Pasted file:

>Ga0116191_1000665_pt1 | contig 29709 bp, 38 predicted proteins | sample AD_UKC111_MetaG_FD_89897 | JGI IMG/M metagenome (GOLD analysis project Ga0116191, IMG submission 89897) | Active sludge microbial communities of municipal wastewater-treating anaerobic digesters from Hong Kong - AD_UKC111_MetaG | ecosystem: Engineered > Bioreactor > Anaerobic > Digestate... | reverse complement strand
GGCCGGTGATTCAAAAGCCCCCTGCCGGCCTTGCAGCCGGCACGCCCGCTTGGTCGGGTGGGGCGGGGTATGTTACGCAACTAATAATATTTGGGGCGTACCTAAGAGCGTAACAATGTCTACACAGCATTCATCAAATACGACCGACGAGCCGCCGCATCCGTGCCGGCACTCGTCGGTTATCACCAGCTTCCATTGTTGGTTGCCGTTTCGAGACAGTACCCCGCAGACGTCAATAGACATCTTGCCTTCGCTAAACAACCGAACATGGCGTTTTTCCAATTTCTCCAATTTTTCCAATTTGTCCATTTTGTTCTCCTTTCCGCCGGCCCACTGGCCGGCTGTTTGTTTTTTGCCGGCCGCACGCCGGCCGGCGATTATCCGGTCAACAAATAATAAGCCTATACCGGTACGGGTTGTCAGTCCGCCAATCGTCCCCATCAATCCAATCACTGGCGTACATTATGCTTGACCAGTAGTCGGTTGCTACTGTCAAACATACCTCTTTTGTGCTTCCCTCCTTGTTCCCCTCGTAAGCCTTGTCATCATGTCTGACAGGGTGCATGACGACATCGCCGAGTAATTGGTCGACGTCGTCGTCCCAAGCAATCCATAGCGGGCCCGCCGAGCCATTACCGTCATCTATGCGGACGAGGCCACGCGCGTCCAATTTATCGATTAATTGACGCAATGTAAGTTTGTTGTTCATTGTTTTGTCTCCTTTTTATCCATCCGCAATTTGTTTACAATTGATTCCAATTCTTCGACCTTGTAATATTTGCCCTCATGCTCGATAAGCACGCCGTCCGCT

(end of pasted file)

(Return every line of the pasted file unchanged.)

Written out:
>Ga0116191_1000665_pt1 | contig 29709 bp, 38 predicted proteins | sample AD_UKC111_MetaG_FD_89897 | JGI IMG/M metagenome (GOLD analysis project Ga0116191, IMG submission 89897) | Active sludge microbial communities of municipal wastewater-treating anaerobic digesters from Hong Kong - AD_UKC111_MetaG | ecosystem: Engineered > Bioreactor > Anaerobic > Digestate... | reverse complement strand
GGCCGGTGATTCAAAAGCCCCCTGCCGGCCTTGCAGCCGGCACGCCCGCTTGGTCGGGTGGGGCGGGGTATGTTACGCAACTAATAATATTTGGGGCGTACCTAAGAGCGTAACAATGTCTACACAGCATTCATCAAATACGACCGACGAGCCGCCGCATCCGTGCCGGCACTCGTCGGTTATCACCAGCTTCCATTGTTGGTTGCCGTTTCGAGACAGTACCCCGCAGACGTCAATAGACATCTTGCCTTCGCTAAACAACCGAACATGGCGTTTTTCCAATTTCTCCAATTTTTCCAATTTGTCCATTTTGTTCTCCTTTCCGCCGGCCCACTGGCCGGCTGTTTGTTTTTTGCCGGCCGCACGCCGGCCGGCGATTATCCGGTCAACAAATAATAAGCCTATACCGGTACGGGTTGTCAGTCCGCCAATCGTCCCCATCAATCCAATCACTGGCGTACATTATGCTTGACCAGTAGTCGGTTGCTACTGTCAAACATACCTCTTTTGTGCTTCCCTCCTTGTTCCCCTCGTAAGCCTTGTCATCATGTCTGACAGGGTGCATGACGACATCGCCGAGTAATTGGTCGACGTCGTCGTCCCAAGCAATCCATAGCGGGCCCGCCGAGCCATTACCGTCATCTATGCGGACGAGGCCACGCGCGTCCAATTTATCGATTAATTGACGCAATGTAAGTTTGTTGTTCATTGTTTTGTCTCCTTTTTATCCATCCGCAATTTGTTTACAATTGATTCCAATTCTTCGACCTTGTAATATTTGCCCTCATGCTCGATAAGCACGCCGTCCGCT